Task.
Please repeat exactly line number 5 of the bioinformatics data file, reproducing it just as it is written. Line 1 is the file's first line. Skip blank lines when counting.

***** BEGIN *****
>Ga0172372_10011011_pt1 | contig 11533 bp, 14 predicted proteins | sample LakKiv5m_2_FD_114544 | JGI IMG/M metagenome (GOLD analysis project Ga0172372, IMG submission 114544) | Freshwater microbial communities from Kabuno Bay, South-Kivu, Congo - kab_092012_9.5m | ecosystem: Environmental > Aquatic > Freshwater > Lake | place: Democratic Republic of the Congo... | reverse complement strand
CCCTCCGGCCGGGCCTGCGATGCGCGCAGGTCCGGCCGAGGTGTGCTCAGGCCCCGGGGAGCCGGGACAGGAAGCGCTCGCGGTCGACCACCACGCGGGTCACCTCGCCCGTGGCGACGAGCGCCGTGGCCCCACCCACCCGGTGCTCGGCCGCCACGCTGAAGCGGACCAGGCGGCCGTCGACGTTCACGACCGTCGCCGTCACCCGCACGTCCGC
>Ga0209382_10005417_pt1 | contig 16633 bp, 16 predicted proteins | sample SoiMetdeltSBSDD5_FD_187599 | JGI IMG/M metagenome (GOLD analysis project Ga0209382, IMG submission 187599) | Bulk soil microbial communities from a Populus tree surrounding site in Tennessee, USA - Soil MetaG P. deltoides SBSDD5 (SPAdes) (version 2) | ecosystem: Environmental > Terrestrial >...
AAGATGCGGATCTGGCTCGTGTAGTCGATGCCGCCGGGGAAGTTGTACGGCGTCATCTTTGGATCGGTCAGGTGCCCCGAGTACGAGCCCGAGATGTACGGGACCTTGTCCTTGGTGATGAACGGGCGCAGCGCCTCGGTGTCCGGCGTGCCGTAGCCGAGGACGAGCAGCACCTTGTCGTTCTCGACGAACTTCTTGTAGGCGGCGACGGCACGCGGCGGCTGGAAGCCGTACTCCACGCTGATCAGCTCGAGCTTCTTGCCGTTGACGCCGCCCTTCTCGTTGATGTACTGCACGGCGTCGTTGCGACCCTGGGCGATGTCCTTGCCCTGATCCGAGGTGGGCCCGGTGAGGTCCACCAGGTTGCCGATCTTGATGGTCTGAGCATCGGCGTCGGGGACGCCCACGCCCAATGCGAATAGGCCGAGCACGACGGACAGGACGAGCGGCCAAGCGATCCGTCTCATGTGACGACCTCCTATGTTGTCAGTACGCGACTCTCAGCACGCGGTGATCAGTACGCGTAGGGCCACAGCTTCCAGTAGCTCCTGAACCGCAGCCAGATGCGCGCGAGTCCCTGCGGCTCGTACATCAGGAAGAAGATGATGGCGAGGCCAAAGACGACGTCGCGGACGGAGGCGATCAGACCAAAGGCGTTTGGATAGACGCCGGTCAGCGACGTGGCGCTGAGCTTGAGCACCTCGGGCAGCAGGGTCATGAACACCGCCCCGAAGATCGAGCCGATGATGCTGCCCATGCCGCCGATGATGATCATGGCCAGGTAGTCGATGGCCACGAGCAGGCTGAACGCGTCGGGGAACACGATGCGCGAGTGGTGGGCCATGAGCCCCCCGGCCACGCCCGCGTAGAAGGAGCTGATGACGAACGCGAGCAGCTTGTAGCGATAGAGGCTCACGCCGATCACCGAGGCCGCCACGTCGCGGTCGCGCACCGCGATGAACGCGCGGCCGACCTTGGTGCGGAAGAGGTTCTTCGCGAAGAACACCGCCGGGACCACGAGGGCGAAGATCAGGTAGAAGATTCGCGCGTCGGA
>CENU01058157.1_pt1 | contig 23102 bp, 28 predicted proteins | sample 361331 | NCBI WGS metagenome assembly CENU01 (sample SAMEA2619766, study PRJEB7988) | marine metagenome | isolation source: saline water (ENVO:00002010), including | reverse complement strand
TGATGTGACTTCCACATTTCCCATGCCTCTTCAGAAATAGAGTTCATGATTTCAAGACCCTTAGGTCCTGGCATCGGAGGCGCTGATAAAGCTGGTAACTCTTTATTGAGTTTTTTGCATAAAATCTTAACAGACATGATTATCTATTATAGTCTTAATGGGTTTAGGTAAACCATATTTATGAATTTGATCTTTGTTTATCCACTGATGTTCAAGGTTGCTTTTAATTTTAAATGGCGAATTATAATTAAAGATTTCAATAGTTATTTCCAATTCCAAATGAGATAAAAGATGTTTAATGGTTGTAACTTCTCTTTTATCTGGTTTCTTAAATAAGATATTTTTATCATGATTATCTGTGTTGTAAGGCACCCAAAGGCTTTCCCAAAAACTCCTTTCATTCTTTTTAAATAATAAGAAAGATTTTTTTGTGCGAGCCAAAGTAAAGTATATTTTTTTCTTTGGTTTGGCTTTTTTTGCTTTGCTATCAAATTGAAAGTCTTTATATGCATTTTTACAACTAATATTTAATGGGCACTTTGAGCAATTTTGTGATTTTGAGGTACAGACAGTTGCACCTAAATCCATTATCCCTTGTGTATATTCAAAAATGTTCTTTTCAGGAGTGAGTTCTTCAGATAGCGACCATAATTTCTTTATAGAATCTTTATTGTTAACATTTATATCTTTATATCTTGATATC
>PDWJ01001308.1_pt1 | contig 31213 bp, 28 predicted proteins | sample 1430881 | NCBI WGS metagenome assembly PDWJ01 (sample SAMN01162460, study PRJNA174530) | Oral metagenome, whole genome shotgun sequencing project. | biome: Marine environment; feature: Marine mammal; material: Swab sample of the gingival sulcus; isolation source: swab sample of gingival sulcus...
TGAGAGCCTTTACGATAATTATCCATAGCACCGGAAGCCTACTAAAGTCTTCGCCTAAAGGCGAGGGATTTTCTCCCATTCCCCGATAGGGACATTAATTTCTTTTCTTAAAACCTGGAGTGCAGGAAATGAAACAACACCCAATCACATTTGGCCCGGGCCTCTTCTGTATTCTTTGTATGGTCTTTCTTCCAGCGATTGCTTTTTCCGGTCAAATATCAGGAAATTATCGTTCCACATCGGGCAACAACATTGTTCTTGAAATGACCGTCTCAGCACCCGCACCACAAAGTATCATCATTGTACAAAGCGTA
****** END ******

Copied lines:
>CENU01058157.1_pt1 | contig 23102 bp, 28 predicted proteins | sample 361331 | NCBI WGS metagenome assembly CENU01 (sample SAMEA2619766, study PRJEB7988) | marine metagenome | isolation source: saline water (ENVO:00002010), including | reverse complement strand